Owls Awol

My most recent (and possibly last) images of the two Burrowing Owls that arrived in the park on November 2 2021.

Today would have been the third monthiversary of the Burrowing Owls’ residence in the park this winter season. There’s just one problem with the celebration. The owls didn’t show up.

The Second Owl — the one usually in plain view in the central circle of the Burrowing Owl Sanctuary — was last seen on Thursday, January 27. I did not see it when I visited Friday morning. Several park visitors told me that this owl was missing all day Saturday and Sunday, when I could not come to the park. I visited Monday the 31st and Tuesday and today and did not see this owl. Its gravelly perch, where many scores of people have seen it, was empty.

The First Owl stuck around a bit longer. People said it wasn’t here on Saturday and Sunday but this bird is hard to see and may just have been overlooked. I photographed it in its usual spot on Monday the 31st. There was no sign of it on Tuesday Feb. 1 nor today.

It’s a bit early to conclude that the birds have begun their return migration back north to their breeding grounds. They may just be taking a short break, sheltering from the wind, or exploring spots with better foraging. We’ll know in a few days.

Normally — in the past — owls that spend the winter stay until the first or second week of March. What factors influence their timing is largely a matter of speculation. They come here because their breeding habitat is covered in snow and ice. Length of day, as a proxy for temperature in their breeding habitat, is a probable key trigger to start the return trip. A couple of years ago I noted that the owls seemed to start their migration northward into the face of a north wind. This seems weird — why fly into a headwind? But possibly the north wind carries some message from which the owls deduce conditions in northern climes, where the wind comes from. It’s also possible that climate change has accelerated warming in northern latitudes — this is notoriously the case for the Arctic — and the owls know this somehow. Hence no need to wait until March to migrate. But this is all guesswork.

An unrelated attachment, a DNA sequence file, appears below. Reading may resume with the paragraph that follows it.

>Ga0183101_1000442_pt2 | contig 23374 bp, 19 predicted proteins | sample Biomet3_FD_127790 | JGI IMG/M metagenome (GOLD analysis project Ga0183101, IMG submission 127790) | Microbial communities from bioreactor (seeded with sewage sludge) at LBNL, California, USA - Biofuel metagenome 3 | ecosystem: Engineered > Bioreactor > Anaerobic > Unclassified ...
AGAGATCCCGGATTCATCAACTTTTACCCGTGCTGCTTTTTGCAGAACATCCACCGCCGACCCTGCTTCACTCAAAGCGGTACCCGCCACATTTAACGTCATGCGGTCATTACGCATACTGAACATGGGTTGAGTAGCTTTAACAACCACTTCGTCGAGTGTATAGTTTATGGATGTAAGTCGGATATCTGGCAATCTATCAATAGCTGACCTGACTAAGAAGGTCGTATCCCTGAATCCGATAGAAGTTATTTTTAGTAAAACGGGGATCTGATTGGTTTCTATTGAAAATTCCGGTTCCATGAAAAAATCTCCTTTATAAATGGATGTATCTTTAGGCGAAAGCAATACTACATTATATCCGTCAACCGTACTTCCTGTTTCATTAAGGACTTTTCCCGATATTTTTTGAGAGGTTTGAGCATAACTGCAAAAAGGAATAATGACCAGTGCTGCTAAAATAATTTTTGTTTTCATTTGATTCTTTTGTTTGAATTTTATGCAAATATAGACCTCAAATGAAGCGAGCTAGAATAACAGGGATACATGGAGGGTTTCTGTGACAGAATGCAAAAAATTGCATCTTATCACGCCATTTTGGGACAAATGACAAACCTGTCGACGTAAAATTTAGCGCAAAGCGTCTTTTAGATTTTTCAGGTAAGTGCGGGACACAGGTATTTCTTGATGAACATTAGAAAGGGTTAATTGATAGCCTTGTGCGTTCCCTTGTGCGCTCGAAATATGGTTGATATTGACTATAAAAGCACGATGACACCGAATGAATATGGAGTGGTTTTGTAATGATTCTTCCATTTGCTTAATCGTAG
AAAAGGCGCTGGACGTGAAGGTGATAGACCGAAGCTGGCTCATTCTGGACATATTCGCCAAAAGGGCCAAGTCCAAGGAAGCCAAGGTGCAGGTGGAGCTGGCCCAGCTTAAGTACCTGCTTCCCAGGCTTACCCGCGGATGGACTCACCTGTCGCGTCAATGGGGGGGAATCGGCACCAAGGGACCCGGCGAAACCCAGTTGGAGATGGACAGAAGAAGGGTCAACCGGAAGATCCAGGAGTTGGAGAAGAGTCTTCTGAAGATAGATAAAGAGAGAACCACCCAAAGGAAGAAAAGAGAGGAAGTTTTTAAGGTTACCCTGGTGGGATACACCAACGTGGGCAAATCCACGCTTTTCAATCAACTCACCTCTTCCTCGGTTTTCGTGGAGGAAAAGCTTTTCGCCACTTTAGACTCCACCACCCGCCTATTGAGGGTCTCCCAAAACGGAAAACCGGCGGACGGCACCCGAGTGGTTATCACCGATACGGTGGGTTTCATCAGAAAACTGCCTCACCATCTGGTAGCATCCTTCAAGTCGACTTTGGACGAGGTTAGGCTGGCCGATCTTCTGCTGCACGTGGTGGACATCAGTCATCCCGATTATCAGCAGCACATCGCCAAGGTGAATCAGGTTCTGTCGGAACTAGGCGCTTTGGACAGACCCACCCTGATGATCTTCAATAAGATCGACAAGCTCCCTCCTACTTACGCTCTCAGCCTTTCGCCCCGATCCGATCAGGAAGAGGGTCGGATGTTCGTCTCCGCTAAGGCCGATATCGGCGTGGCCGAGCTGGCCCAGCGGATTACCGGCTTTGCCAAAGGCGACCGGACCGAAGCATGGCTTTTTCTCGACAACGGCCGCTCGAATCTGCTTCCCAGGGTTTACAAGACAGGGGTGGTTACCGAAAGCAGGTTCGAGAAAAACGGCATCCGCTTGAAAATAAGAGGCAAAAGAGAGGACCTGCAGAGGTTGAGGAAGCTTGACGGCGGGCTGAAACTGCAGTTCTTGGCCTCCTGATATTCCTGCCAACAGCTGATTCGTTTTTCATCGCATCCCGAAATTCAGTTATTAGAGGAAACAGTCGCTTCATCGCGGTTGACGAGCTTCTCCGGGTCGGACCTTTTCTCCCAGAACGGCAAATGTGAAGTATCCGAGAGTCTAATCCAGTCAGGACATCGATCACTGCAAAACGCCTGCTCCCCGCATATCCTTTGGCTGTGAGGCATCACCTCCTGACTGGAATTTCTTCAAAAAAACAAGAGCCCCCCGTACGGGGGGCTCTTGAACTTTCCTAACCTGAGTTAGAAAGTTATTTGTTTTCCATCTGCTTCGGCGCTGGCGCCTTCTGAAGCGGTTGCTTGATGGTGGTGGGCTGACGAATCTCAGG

Updated Feb. 3: Both owls are back. Yay! See “Owls Well,” Feb. 3 2022.

My most recent (and possibly last) images of the two Burrowing Owls that arrived in the park on November 2 2021.
Left: “First Owl” on Jan. 31 2022. Right: “Second Owl” on Jan. 27 2022.

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One thought on “Owls Awol

  • February 2, 2022 at 7:18 pm
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    Hi Marty! We saw the owl this morning at 6:30 and she was closer to the large rock. Thanks for your blog work. Let’s hope we have more days with the owls.
    Charlotte and Mark

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